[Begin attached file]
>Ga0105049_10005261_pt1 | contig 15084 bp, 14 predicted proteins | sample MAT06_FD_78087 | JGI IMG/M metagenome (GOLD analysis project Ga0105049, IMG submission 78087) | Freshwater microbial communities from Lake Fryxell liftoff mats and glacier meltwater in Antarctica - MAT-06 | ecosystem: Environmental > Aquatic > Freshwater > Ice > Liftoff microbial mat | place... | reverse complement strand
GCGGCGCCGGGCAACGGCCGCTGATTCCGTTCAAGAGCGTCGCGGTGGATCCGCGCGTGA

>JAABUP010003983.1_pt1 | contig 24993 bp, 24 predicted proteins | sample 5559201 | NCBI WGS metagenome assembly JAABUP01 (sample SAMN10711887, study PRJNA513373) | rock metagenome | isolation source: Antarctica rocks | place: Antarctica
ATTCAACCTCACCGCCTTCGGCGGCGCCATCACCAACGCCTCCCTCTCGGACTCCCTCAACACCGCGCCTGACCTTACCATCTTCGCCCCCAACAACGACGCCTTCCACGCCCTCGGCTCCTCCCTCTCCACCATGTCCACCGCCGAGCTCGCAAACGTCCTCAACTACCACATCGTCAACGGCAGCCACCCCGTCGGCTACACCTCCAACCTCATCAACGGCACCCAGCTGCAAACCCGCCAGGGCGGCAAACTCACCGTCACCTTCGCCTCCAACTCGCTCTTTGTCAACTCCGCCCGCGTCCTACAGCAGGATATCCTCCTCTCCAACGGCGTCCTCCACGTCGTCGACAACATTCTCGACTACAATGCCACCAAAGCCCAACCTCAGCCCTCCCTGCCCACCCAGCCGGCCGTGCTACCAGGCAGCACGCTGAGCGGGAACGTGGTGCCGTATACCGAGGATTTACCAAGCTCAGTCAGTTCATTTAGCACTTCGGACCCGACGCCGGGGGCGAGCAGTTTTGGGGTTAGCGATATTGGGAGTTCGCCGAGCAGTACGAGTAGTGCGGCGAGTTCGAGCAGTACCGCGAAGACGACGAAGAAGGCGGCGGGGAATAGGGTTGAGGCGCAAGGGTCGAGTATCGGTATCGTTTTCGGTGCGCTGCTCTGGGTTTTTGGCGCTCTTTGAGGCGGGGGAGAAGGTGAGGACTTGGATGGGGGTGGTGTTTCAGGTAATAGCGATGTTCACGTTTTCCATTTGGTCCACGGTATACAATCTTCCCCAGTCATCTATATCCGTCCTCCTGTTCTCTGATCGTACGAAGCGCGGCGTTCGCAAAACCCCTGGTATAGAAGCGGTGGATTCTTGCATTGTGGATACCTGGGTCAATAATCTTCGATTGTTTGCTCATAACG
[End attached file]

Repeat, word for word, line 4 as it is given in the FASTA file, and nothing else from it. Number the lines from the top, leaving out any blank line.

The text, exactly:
ATTCAACCTCACCGCCTTCGGCGGCGCCATCACCAACGCCTCCCTCTCGGACTCCCTCAACACCGCGCCTGACCTTACCATCTTCGCCCCCAACAACGACGCCTTCCACGCCCTCGGCTCCTCCCTCTCCACCATGTCCACCGCCGAGCTCGCAAACGTCCTCAACTACCACATCGTCAACGGCAGCCACCCCGTCGGCTACACCTCCAACCTCATCAACGGCACCCAGCTGCAAACCCGCCAGGGCGGCAAACTCACCGTCACCTTCGCCTCCAACTCGCTCTTTGTCAACTCCGCCCGCGTCCTACAGCAGGATATCCTCCTCTCCAACGGCGTCCTCCACGTCGTCGACAACATTCTCGACTACAATGCCACCAAAGCCCAACCTCAGCCCTCCCTGCCCACCCAGCCGGCCGTGCTACCAGGCAGCACGCTGAGCGGGAACGTGGTGCCGTATACCGAGGATTTACCAAGCTCAGTCAGTTCATTTAGCACTTCGGACCCGACGCCGGGGGCGAGCAGTTTTGGGGTTAGCGATATTGGGAGTTCGCCGAGCAGTACGAGTAGTGCGGCGAGTTCGAGCAGTACCGCGAAGACGACGAAGAAGGCGGCGGGGAATAGGGTTGAGGCGCAAGGGTCGAGTATCGGTATCGTTTTCGGTGCGCTGCTCTGGGTTTTTGGCGCTCTTTGAGGCGGGGGAGAAGGTGAGGACTTGGATGGGGGTGGTGTTTCAGGTAATAGCGATGTTCACGTTTTCCATTTGGTCCACGGTATACAATCTTCCCCAGTCATCTATATCCGTCCTCCTGTTCTCTGATCGTACGAAGCGCGGCGTTCGCAAAACCCCTGGTATAGAAGCGGTGGATTCTTGCATTGTGGATACCTGGGTCAATAATCTTCGATTGTTTGCTCATAACG